KUALA LUMPUR - Malaysian police have arrested 42 men after a riot by up to 1,000 mostly Nepalese workers sparked fires and destroyed parts of an electronics export factory, highlighting accusations of poor conditions for many of the estimated four million foreign workers in the Southeast Asian country.
The riot broke out in the southern industrial hub of Johor state on Tuesday at a factory run by JCY International , a Malaysian firm that makes parts for electronic giants including Samsung, Hitachi and Western Digital.
Workers had accused the firm of negligence after an employee at a nearby JCY factory died last Thursday after complaining of chest pains, according to local news reports.
The unrest spilled over to the firm's other factory in Kulaijaya, police said, culminating in a stand-off between riot police and protesters. The factory suspended operations on Wednesday. "This was caused by a misunderstanding between the employer and employees over the terms of their work," the district's deputy police chief, Mohad Idris Samsuri, told Reuters.
Those arrested would be charged under the anti-rioting law, he said.
JCY, which specialises in manufacturing parts for hard disk drives, issued a statement to the stock exchange saying that the unrest would not impact its business. "The company is currently taking active steps and measures to address the above matter and to reach an amicable settlement with the workers," it said.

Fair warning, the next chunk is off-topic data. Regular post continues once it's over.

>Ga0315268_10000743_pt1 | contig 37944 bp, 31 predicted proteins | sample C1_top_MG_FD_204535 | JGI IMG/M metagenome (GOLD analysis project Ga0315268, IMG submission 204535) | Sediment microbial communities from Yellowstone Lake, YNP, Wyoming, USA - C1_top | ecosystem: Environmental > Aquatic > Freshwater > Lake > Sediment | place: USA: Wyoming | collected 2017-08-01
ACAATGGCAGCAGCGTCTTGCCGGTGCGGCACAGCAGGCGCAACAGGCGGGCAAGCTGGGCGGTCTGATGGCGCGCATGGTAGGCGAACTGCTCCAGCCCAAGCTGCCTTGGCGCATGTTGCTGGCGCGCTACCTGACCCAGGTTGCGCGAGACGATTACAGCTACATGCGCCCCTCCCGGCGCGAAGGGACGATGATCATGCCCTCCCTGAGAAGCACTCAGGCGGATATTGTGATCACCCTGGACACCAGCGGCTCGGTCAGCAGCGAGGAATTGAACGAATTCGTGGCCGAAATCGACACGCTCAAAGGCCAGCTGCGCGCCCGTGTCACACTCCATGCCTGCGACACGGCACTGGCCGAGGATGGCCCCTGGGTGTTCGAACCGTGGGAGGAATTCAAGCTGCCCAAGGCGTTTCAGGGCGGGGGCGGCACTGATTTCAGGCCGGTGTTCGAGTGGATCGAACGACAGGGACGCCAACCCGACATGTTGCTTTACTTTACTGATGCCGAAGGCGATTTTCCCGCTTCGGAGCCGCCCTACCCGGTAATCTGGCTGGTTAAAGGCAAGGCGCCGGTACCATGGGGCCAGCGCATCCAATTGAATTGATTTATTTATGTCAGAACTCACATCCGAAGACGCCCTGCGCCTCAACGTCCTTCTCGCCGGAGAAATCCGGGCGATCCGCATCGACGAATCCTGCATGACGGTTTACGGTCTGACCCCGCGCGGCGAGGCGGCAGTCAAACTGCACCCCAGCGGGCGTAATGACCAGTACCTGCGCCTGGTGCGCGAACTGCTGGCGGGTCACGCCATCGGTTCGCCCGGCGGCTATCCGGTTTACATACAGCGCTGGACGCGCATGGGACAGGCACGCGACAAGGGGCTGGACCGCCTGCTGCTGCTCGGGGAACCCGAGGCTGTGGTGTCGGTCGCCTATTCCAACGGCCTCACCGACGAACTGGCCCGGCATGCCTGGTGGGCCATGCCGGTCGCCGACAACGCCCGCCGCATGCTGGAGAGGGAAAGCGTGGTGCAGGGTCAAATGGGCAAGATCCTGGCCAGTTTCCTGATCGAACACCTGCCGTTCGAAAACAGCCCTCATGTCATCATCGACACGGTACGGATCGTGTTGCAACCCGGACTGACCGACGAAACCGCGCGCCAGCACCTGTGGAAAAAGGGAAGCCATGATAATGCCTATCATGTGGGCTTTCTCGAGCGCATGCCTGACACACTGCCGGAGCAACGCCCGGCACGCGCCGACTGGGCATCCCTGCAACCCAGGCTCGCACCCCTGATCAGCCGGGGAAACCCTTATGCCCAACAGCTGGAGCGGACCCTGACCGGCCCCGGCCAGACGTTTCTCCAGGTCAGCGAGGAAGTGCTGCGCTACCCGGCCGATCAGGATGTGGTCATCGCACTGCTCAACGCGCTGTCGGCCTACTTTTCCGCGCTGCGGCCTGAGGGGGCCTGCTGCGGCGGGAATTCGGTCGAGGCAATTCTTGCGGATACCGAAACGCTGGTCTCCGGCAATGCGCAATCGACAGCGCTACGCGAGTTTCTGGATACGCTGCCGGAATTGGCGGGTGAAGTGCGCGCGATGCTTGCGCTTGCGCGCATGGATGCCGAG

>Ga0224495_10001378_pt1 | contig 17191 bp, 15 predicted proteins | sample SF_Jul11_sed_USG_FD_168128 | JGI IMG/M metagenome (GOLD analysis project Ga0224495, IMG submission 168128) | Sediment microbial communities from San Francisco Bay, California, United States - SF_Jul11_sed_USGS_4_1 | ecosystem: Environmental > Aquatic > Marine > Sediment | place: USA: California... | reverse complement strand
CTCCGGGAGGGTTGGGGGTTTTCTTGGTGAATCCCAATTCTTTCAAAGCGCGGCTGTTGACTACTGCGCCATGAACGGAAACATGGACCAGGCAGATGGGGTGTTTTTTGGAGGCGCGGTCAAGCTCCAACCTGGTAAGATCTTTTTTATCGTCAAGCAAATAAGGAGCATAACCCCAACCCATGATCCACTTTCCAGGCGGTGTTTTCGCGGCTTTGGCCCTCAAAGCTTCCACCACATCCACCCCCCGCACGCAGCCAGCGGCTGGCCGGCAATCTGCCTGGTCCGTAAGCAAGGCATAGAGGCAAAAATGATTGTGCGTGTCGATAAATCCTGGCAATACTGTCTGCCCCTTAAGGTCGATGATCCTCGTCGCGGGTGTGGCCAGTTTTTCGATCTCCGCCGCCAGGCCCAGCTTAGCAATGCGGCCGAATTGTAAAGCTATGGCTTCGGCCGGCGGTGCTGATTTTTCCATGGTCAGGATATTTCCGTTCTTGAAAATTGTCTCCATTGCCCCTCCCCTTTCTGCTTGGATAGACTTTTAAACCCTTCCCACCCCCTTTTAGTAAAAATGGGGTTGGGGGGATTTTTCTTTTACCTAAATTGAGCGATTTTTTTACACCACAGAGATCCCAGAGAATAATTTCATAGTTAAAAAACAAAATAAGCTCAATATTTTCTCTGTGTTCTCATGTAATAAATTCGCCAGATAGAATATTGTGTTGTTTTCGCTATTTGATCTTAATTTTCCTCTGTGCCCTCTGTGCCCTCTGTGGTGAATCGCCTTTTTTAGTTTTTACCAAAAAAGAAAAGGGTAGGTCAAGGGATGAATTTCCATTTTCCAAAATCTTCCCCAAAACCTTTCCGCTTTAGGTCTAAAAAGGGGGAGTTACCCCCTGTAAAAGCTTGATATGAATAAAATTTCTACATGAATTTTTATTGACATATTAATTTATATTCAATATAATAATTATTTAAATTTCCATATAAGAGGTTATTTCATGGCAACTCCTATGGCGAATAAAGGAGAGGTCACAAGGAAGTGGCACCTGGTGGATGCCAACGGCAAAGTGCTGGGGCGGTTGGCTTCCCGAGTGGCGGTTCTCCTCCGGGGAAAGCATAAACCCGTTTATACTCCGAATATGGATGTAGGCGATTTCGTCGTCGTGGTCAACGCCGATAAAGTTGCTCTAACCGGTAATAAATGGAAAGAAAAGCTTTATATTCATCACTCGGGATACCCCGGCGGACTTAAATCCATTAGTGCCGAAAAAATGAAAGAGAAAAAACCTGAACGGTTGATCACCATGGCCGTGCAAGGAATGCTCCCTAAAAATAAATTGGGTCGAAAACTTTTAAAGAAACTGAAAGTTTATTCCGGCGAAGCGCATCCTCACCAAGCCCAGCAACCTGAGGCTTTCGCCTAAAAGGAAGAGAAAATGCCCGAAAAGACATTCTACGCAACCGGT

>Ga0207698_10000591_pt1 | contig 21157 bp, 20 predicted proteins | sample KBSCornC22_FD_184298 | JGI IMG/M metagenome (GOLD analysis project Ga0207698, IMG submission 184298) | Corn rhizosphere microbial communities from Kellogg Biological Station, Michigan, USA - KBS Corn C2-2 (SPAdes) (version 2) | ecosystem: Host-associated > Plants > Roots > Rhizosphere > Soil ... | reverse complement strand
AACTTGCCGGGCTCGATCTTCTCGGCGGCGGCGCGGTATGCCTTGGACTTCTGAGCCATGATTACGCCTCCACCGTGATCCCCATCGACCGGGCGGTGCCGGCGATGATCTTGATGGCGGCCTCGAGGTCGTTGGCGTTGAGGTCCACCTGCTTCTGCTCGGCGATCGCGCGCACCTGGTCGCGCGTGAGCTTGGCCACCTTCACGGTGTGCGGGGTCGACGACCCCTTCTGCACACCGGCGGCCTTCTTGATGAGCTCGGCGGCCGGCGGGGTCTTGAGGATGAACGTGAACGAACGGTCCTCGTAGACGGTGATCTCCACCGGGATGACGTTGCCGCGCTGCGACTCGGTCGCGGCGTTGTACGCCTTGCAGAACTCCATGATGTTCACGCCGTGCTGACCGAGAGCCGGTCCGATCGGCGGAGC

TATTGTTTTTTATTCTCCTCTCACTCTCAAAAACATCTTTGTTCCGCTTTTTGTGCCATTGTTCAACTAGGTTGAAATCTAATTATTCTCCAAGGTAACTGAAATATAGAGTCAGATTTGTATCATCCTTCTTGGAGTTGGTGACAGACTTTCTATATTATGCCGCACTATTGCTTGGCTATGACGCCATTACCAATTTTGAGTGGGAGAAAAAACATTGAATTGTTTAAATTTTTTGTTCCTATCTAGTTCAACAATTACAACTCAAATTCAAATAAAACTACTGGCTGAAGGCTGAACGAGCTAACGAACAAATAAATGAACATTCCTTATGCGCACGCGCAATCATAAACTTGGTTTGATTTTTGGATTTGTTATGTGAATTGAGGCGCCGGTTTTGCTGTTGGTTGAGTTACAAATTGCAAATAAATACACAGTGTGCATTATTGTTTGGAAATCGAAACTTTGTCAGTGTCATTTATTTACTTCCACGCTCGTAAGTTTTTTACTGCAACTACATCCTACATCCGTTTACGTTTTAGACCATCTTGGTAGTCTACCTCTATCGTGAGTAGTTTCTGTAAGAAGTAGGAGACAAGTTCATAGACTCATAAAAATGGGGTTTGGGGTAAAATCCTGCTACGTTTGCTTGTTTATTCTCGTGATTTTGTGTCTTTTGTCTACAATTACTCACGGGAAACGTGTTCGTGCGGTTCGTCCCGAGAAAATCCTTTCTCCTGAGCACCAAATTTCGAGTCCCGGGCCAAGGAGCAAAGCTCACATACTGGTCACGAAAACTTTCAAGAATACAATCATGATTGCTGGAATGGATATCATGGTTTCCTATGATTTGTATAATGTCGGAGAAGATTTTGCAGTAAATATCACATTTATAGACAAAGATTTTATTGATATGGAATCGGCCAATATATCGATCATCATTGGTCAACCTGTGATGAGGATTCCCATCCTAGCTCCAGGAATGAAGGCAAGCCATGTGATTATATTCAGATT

Malaysia's record on treating foreign workers is under scrutiny after the U.S State Department downgraded the country in June to Tier 3 in its 2014 Trafficking in Persons Report, triggering potential sanctions. The report cited widespread problems of forced labour and a lack of enforcement by the authorities as major reasons for the downgrade.
Malaysia's large electronics, plantation and construction industries rely heavily on unskilled foreign labour from countries such as Indonesia, Bangladesh and Nepal. The immigrants often arrive in Malaysia heavily in debt after paying high fees to labour agencies and are commonly given substantially lower salaries and even different jobs to the ones they were promised, according to studies by advocacy groups.
Verite, a non-profit organisation that deals with labour issues, says companies commonly withhold workers' passports and have poor health and safety practices.
In 2010, over 5,000 foreign workers protested against JCY after a similar incident when a Nepalese employee died from a high fever. Workers had alleged that the management was slow in sending the employee to hospital.
Last week, three Bangladeshi workers died when a 300-tonne concrete section fell on them at a railway construction site line in Kuala Lumpur.